(Un)fair Contract Terms

Using standard form contracts prevents the need to redraft a new contract every time a transaction occurs, saving both time and cost. But, where unequal bargaining power exists, a standard form contract could include terms which disproportionately benefit the party with greater bargaining power.

Under contract law, those agreements are legal although they might be unfair. Consequently, unfair contract terms (‘UCT’) legislation was introduced into the Australian Consumer Law in 2016 to protect small businesses and individuals from potential detriment when relying on standard form contracts.

What is unfair?

A term is unfair where it would cause a significant imbalance in the parties’ rights and obligations, is not reasonably necessary to protect the legitimate interests of the dominant party, and would cause detriment to the party with less bargaining power if relied upon. The types of terms that could be considered unfair are terms that allow one party, but not the other, to avoid or limit their obligations, to terminate the contract, or to vary the terms of the contract.

UCT legislation currently applies where:

  • one of the parties is a small business, meaning that it employs less that 20 people;
  • the contract is standard form for goods or services, or for the sale or grant of interest in land; and
  • the upfront price payable is no more than $300,000, or $1m if the contract is for longer than 12 months.

The future of UCTs

In September 2020, the Australian Government Treasury released a Regulation Impact Statement for Decision. Treasury’s consultation with stakeholders revealed that UCTs remained common in standard form contracts, and the scope of the existing protections was ambiguous.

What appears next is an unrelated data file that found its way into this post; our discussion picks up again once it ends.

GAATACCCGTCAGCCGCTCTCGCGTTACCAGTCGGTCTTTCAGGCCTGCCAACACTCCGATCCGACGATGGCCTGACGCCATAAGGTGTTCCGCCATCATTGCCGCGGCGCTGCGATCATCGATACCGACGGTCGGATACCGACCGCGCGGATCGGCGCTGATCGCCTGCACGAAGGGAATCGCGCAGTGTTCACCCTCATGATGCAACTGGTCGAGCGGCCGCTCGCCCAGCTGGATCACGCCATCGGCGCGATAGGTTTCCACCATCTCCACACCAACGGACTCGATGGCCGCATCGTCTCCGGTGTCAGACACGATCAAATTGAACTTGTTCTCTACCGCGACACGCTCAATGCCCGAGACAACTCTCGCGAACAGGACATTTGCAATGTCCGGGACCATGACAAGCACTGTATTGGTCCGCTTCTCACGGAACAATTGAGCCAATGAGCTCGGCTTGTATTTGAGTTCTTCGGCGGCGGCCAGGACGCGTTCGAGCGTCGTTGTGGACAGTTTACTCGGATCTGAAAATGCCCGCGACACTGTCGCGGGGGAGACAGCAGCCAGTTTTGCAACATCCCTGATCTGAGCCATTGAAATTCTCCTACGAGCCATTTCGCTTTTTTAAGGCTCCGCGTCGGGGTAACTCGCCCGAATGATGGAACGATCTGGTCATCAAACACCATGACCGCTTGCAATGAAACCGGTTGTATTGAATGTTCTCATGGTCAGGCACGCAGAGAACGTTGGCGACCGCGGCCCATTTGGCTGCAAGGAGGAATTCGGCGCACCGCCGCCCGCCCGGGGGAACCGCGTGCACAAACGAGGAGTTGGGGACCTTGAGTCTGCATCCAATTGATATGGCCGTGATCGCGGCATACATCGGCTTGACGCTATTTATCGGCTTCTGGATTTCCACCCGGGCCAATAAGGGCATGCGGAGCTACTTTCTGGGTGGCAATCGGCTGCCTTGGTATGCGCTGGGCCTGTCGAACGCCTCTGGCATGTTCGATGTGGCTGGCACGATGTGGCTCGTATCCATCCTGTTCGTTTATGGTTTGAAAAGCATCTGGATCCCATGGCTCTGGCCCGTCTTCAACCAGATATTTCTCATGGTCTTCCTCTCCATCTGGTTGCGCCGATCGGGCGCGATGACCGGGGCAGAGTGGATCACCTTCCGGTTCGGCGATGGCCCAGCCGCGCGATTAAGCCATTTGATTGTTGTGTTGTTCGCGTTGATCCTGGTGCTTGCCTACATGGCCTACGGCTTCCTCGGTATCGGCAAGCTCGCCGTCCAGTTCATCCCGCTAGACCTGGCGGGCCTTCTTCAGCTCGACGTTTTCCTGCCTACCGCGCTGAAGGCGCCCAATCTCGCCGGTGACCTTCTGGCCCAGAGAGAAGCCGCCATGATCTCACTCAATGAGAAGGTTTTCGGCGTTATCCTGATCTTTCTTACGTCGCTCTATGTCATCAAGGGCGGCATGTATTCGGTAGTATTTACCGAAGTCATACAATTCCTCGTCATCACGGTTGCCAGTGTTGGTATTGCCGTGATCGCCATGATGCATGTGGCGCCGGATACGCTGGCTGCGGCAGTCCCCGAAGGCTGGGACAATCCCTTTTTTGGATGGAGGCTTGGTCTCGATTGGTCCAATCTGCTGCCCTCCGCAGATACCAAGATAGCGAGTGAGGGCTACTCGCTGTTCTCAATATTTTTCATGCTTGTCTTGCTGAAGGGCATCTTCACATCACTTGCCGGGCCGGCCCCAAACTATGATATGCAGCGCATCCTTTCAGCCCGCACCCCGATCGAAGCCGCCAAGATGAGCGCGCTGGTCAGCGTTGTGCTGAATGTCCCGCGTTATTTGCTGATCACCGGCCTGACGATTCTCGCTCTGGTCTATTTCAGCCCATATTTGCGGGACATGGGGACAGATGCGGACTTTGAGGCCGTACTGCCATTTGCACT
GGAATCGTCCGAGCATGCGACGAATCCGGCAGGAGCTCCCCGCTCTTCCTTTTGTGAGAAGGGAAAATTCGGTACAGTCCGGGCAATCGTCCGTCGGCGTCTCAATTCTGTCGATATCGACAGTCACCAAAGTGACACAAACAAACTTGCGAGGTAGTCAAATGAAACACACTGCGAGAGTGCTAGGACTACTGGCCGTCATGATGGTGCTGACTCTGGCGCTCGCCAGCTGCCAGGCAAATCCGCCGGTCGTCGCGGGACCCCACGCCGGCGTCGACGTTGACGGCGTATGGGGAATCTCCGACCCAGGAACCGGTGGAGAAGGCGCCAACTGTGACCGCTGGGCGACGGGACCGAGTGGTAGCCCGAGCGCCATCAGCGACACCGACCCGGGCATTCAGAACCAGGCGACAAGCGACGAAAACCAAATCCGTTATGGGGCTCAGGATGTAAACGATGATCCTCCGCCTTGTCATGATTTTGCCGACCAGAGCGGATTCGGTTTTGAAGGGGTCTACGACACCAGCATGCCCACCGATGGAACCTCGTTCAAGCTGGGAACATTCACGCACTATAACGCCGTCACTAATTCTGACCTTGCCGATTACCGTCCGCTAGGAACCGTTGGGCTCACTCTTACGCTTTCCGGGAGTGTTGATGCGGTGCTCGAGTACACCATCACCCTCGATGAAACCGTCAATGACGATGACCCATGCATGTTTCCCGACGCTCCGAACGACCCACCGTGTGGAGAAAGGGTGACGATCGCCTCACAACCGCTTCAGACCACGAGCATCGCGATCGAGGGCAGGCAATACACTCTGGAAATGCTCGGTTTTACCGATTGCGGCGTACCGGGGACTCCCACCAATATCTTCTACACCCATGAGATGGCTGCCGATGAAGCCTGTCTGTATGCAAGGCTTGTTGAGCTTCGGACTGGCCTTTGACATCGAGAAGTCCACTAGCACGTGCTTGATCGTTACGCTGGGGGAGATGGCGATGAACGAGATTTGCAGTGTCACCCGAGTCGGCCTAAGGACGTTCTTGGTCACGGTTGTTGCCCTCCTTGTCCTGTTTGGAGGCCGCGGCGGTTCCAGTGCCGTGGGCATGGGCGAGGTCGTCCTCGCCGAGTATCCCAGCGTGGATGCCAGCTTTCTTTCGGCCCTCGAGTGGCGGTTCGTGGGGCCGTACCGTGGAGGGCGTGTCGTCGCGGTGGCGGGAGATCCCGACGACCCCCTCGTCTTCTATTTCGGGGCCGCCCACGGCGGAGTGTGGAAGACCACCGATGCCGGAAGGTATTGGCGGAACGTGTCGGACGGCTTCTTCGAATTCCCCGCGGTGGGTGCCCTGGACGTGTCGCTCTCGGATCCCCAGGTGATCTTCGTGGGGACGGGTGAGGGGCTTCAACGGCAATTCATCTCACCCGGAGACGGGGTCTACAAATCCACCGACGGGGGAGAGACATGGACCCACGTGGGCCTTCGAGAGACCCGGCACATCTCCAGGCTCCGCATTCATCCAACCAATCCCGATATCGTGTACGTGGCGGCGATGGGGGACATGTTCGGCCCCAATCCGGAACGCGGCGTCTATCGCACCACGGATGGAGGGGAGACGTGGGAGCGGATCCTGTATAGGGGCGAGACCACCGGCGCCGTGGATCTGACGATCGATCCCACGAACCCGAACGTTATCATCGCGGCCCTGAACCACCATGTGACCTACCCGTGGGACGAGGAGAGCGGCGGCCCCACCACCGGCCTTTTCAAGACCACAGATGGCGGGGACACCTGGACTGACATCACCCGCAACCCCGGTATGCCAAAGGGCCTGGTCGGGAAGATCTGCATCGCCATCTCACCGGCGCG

On 6 November 2020, the Commonwealth and state and territory consumer affairs ministers agreed to strengthen the existing UCT protections. The key reforms include:

  • making UCTs unlawful and applying civil penalties;
  • expanding the definition of small business and removing the pecuniary threshold requirements; and
  • improving the clarity on when and UCT protections are applicable.

How will this affect your business?

It is likely that UCT protections will be strengthened to provide small businesses further protections and a greater opportunity for enforcement. This could affect your business through greater accountability for larger businesses, a larger chance of enforcement, and the addition of penalties.

If you’d like to learn about whether UCTs apply to your business, how these changes could affect your agreements, or would like us to review your standard form contracts, contact Rebecca Halkett.